The Hunger Games poster had to be dropped for obvious reasons:
As my sister says, it’s not that hard to be successful given how utterly incompetent many people are.
As usual, the resort ‘ s guests ignore the beautiful baby – powder sand beach and cram into a chlorinated pool. A country music band is belting out infernally loud songs at the edge of the pool.
“This is how I will be punished for my sins in hell,” I tell N. “Stuck in a pool with a crowd of people and forced to listen to this horrible noise for all eternity.”
In a battle against my own rigidity, I decided to forego a hotel and stay at a beach condo this time. This is a big deal for me because I’m extremely particular about the places I choose to stay during vacations.
The condo where we are staying is enormous. It has two separate bathrooms, a huge balcony, a bedroom, a living – room and a kitchen.
The moment I saw the condo I almost doubled with laughter because I remembered how when I was 14, we once went on a family vacation to the beach back in Ukraine.
We rented a single small room for us all to stay for 2 weeks. By “us all” I mean my mother, my sister, me, my aunt Vera and her daughter, my aunt Natasha and her 2 kids, and my aunt Larissa and her son. Obviously, there weren’t nearly enough beds for all of these people, so most of us slept on the floor right next to each other. There wasn’t an inch of floor left that wasn’t covered by human bodies.
The worst thing about this vacation wasn’t that the conditions were so horrible but that I was the only person who detested this kind of life. Everybody else loved the trip and has the fondest memories of it. I felt like I was from a different planet than everybody else.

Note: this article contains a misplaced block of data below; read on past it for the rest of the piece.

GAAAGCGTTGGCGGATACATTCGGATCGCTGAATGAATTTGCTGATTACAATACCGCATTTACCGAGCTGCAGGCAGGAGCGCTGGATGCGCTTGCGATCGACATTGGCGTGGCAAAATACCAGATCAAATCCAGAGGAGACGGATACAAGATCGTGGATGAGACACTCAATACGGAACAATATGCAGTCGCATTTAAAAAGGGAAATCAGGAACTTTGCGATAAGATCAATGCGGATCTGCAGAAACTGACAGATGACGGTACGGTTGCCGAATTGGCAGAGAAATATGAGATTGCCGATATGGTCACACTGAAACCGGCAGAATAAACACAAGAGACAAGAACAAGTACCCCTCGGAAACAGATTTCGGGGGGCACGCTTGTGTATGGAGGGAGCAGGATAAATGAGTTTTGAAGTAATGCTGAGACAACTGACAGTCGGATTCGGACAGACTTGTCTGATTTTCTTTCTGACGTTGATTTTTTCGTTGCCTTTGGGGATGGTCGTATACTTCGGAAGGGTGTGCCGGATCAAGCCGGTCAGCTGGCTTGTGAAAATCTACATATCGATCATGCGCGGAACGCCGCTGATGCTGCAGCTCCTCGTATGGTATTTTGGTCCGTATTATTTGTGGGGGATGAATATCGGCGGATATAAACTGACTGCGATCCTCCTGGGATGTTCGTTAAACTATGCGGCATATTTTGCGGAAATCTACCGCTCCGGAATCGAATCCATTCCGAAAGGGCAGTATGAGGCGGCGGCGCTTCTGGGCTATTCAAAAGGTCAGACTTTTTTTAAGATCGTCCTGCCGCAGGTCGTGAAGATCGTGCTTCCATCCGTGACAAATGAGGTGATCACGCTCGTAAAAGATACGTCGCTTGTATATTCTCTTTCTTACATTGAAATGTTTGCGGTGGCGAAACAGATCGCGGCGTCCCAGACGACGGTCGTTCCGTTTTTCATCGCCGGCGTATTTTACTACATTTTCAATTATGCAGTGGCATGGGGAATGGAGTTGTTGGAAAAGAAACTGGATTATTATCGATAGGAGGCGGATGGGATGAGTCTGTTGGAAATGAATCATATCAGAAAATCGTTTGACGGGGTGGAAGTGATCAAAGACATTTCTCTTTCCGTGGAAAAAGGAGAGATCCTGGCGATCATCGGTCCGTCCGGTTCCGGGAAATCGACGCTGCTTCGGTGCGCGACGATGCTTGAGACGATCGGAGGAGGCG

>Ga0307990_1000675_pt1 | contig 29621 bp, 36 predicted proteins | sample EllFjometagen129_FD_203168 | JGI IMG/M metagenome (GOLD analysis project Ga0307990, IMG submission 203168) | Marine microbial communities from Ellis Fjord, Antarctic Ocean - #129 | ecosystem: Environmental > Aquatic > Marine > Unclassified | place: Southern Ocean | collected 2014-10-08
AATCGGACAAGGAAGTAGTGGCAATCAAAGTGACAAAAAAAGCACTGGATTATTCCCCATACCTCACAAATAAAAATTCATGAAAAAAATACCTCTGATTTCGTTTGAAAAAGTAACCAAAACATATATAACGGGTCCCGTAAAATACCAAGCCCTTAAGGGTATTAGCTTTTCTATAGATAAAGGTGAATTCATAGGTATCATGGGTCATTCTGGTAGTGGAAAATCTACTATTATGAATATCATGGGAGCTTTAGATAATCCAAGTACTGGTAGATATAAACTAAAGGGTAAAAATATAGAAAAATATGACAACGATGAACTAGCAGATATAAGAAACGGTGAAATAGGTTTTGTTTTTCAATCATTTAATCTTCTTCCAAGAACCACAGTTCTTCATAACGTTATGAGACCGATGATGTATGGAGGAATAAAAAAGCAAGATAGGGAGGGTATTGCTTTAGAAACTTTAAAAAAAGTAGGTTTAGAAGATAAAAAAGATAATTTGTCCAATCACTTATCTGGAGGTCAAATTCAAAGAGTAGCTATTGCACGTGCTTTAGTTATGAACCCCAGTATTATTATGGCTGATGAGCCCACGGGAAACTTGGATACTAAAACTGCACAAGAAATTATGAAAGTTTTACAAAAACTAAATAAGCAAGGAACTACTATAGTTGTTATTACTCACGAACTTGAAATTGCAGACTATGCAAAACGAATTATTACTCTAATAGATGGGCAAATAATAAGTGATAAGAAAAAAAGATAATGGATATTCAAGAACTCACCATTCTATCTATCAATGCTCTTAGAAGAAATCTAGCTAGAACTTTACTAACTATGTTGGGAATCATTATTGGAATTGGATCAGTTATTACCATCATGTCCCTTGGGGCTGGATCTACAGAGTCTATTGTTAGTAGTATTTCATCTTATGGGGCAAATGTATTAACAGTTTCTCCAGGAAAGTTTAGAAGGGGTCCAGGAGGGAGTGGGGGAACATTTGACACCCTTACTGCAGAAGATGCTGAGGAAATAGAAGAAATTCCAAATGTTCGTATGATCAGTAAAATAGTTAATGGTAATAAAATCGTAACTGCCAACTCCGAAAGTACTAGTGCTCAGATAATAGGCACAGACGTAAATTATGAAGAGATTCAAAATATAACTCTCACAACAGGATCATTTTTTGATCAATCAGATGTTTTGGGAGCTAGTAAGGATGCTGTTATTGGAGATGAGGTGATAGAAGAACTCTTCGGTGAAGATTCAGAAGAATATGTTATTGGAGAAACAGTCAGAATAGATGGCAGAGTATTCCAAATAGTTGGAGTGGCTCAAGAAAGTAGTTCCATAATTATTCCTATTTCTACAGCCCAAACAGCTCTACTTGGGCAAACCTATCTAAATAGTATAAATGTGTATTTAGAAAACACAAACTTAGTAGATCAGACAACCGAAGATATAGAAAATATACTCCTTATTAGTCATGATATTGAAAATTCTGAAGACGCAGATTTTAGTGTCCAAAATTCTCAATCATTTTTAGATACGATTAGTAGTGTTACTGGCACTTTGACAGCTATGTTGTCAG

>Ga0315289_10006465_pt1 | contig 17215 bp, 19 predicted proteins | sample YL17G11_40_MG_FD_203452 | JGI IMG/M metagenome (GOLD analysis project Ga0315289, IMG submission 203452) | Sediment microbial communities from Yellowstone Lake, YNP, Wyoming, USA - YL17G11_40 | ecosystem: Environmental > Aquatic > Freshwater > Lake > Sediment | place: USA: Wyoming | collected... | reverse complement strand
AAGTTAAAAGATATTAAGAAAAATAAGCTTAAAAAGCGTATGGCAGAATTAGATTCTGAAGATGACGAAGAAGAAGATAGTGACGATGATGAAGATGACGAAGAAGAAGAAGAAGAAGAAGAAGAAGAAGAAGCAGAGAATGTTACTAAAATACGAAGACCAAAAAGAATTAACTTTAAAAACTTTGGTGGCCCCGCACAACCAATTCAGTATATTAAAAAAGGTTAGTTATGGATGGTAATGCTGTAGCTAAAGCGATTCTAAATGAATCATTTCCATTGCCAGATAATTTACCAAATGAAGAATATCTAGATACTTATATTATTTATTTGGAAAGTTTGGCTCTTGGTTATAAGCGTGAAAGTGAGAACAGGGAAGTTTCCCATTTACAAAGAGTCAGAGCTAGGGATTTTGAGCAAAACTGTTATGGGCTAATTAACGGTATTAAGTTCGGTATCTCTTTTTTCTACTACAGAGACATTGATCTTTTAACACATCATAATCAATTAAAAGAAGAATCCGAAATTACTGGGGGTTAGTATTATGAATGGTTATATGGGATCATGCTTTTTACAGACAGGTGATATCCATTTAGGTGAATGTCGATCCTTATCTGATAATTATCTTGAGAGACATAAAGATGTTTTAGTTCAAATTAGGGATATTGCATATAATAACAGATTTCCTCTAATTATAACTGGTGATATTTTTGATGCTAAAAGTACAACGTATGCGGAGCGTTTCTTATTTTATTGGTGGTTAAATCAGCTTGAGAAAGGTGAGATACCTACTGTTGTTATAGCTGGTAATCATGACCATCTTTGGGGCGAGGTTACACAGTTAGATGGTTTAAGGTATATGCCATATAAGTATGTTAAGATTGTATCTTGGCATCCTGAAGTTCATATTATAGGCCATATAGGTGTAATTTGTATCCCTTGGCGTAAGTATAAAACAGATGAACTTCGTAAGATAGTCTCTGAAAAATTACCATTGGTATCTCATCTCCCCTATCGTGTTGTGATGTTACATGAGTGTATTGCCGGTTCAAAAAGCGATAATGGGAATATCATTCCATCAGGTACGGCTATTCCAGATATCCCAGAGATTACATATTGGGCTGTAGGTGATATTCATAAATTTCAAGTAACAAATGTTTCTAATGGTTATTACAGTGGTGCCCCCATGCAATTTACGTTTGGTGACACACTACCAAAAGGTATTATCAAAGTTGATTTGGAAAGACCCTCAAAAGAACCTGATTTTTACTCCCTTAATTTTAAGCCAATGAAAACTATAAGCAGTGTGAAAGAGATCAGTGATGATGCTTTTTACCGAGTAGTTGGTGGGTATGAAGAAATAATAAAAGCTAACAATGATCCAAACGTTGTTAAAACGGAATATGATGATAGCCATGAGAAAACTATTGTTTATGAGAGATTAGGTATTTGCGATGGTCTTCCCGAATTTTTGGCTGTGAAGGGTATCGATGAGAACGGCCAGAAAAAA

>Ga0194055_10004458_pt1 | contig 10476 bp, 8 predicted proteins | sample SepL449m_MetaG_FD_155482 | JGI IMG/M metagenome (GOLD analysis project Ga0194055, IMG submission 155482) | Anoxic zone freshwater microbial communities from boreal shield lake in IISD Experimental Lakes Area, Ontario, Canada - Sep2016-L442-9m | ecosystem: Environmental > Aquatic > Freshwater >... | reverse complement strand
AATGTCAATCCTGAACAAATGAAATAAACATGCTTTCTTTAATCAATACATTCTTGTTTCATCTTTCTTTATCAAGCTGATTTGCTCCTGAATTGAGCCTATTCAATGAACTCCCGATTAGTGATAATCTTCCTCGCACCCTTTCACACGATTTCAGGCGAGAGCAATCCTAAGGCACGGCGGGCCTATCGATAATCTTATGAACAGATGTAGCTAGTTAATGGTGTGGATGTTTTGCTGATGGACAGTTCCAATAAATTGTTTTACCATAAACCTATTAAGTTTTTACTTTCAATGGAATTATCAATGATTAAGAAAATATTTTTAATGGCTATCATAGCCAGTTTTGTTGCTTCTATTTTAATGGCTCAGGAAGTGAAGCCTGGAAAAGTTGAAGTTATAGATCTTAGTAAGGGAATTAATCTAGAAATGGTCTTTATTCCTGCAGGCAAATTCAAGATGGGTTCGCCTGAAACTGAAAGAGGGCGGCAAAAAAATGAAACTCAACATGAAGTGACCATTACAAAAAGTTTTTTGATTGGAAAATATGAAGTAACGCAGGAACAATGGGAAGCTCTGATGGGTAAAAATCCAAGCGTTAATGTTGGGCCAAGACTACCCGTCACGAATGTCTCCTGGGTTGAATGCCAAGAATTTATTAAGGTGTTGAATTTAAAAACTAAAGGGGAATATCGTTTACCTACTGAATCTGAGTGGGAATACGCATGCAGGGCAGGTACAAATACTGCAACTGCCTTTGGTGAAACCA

And that was the only reason why I eventually emigrated. People around me were enjoying things. No water, no electricity, dog shit and rats everywhere – and still everybody was having fun. Except me.
But hey, people who keep wanting more are the ones who make all progress happen.
Here’s the view from my balcony:
I walk a lot and as I walk I observe how people of different social classes live around here.
For the first 5 years in this town, I resided in what I can schematically call a working-class neighborhood (WN). This was an area of rental apartments where bus drivers, university support staff, janitors, and people who lost their houses in the Recession lived.
For the past year, I’ve been living in a typical middle-class neighborhood (MN), with big detached houses, pretty lawns, etc.
Right in front of my subdivision, there’s our upper-class neighborhood (UC), with houses that cost between $600,000 and $900,000 (which is a lot for our region).
All 3 neighborhoods are extremely safe and clean. Their differences lie elsewhere.